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http://dx.doi.org/10.1097/00003677-200210000-00008DOI Listing
October 2002

Insertion/deletion polymorphism of the angiotensin I-converting enzyme gene and arterial oxygen saturation at high altitude.

Am J Respir Crit Care Med 2002 Aug;166(3):362-6

UCL Centre for Cardiovascular Genetics, Rayne Institute, St. Bartholomew's and the Royal London MDS, London, UK.

There is a significant genetic influence on arterial oxygen saturation (Sa(O(2))) in high-altitude (HA) residents. It is not known whether this is true of lowlanders ascending to HA. The I allele of the angiotensin-converting enzyme (ACE) gene is associated with low ACE activity and elite endurance performance. An excess of the I allele has also been reported in South American natives living over 3,000 m and among elite HA mountaineers who demonstrate extreme endurance in a hypoxic environment, where maintenance of Sa(O(2)) is crucial to performance. We postulated that the I allele may confer an advantage at HA through genotype-dependent alterations in Sa(O(2)). Rapid ascent (n = 32) and slow ascent groups (n = 40), ascending to approximately 5,000 m over 12.0 and 18.5 days, respectively, had their Sa(O(2)) assessed throughout and compared with their ACE genotype. Resting Sa(O(2)) was independent of the ACE genotype and remained so for the slow ascent group, in whom the fall in Sa(O(2)) with ascent was genotype independent. However, Sa(O(2)) with ascent was significantly associated with the ACE genotype in the rapid ascent group (p = 0.01) with a relatively sustained Sa(O(2)) in the II subjects. These data are the first to report an association of the I allele with the maintenance of Sa(O(2)) at HA.
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http://dx.doi.org/10.1164/rccm.2103060DOI Listing
August 2002

Cloning and Expression of a Clostridium acetobutylicum Alcohol Dehydrogenase Gene in Escherichia coli.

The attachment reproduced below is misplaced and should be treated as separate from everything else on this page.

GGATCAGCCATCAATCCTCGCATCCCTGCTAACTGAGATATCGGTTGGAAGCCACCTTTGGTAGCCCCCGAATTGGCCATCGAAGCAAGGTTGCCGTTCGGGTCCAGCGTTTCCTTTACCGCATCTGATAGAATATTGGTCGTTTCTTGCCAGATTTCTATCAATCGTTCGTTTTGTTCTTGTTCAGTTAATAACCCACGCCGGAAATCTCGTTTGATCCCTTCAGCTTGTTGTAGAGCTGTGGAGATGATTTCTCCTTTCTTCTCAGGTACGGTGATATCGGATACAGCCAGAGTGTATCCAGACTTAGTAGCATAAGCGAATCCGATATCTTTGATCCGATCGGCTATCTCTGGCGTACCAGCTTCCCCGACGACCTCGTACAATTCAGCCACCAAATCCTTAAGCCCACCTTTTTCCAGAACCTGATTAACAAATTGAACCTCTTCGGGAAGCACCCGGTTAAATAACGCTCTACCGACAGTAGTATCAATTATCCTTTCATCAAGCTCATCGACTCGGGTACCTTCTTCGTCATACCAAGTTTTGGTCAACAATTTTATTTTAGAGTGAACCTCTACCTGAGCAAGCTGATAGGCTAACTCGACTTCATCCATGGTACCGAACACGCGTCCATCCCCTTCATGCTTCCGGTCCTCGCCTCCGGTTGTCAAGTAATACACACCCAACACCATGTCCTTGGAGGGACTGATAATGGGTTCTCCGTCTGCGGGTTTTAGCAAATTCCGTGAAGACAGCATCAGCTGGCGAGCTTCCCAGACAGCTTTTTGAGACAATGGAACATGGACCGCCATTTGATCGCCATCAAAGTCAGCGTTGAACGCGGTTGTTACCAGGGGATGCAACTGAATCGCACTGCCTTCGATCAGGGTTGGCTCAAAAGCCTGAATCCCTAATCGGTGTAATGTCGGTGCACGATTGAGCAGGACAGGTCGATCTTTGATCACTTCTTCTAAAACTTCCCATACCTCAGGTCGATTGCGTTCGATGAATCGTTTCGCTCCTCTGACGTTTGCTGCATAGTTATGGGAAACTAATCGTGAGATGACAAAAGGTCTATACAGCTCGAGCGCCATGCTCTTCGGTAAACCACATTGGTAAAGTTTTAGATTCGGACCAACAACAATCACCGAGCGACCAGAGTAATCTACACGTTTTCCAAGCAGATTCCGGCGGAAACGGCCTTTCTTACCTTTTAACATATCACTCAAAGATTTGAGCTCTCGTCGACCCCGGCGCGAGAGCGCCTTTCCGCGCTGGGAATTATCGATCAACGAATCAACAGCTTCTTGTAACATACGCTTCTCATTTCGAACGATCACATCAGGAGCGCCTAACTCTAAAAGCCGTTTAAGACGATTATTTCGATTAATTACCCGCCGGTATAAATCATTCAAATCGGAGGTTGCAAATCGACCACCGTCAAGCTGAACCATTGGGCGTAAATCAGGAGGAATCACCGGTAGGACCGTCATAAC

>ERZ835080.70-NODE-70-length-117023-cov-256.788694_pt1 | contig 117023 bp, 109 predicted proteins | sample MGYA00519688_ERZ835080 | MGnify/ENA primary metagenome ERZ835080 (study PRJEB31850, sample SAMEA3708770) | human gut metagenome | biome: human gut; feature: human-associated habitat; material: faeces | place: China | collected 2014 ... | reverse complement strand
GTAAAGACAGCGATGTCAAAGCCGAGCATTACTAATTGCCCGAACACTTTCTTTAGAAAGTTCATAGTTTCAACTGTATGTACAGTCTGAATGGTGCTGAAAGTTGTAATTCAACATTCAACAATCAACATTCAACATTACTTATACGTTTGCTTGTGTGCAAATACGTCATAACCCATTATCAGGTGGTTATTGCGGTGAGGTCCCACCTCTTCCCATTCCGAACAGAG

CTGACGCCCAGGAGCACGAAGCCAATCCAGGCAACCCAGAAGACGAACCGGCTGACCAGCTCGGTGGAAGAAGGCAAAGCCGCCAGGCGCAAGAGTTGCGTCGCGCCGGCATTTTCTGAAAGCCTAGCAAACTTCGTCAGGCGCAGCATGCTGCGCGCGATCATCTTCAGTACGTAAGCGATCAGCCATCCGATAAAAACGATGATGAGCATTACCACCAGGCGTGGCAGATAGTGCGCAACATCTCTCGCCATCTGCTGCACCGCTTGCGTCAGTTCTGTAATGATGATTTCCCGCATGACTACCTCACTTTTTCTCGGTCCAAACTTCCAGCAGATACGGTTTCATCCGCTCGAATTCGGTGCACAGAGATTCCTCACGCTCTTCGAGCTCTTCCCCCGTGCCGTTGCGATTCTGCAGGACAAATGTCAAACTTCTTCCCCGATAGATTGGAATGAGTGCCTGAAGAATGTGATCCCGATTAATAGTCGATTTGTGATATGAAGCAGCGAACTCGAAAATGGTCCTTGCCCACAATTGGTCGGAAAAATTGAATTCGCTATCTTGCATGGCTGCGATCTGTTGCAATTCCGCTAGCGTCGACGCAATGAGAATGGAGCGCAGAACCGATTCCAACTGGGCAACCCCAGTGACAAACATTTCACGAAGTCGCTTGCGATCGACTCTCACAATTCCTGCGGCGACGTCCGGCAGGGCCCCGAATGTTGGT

Appl Environ Microbiol 1988 Mar;54(3):676-682

Department of Microbiology, University of Cape Town, Rondebosch 7700, South Africa.

An alcohol dehydrogenase (ADH) gene from Clostridium acetobutylicum was cloned on a recombinant plasmid, pCADH100. Escherichia coli HB101, and an allyl alcohol-resistant mutant, HB101-adh1, containing this plasmid were unable to grow aerobically or anaerobically on agar media containing sublethal concentrations of allyl alcohol. E. coli HB101 and HB101-adh1 transformed with the plasmid pCADH100 produced increased levels of ethanol when grown anaerobically under alkaline conditions in the absence of nitrate. Cell extracts from aerobically and anaerobically grown E. coli HB101(pCADH100) and HB101-adhl(pCADH100) cells exhibited increased levels of NADP-dependent ADH activity with either ethanol or butanol as the substrate. The inability of E. coli HB101(pCADH100) to grow in the presence of allyl alcohol correlated with the appearance of an NADP-dependent ADH activity band on nondenaturing polyacrylamide gel electrophoresis with either ethanol or butanol as the substrate. The position of the cloned NADP-dependent ADH activity bands in E. coli HB101(pCADH100) cell extracts with either ethanol or butanol as the substrate coincided with the position of a single NADP-dependent ADH activity band in extracts of C. acetobutylicum cells. E. coli HB101(pCADH100) cell extracts prepared from both aerobically and anaerobically grown cells exhibited an additional protein band with an apparent M(r) of approximately 33,000 on sodium dodecyl sulfate-polyacryl-amide gel electrophoresis which was absent in cell extracts of E. coli HB101. A protein band with a similar apparent M(r) was observed in cell extracts of C. acetobutylicum, and in vitro transcription and translation experiments with pCADH100 produced a major protein product with a similar apparent M(r).
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http://www.ncbi.nlm.nih.gov/pmc/articles/PMC202524PMC
http://dx.doi.org/10.1128/aem.54.3.676-682.1988DOI Listing
March 1988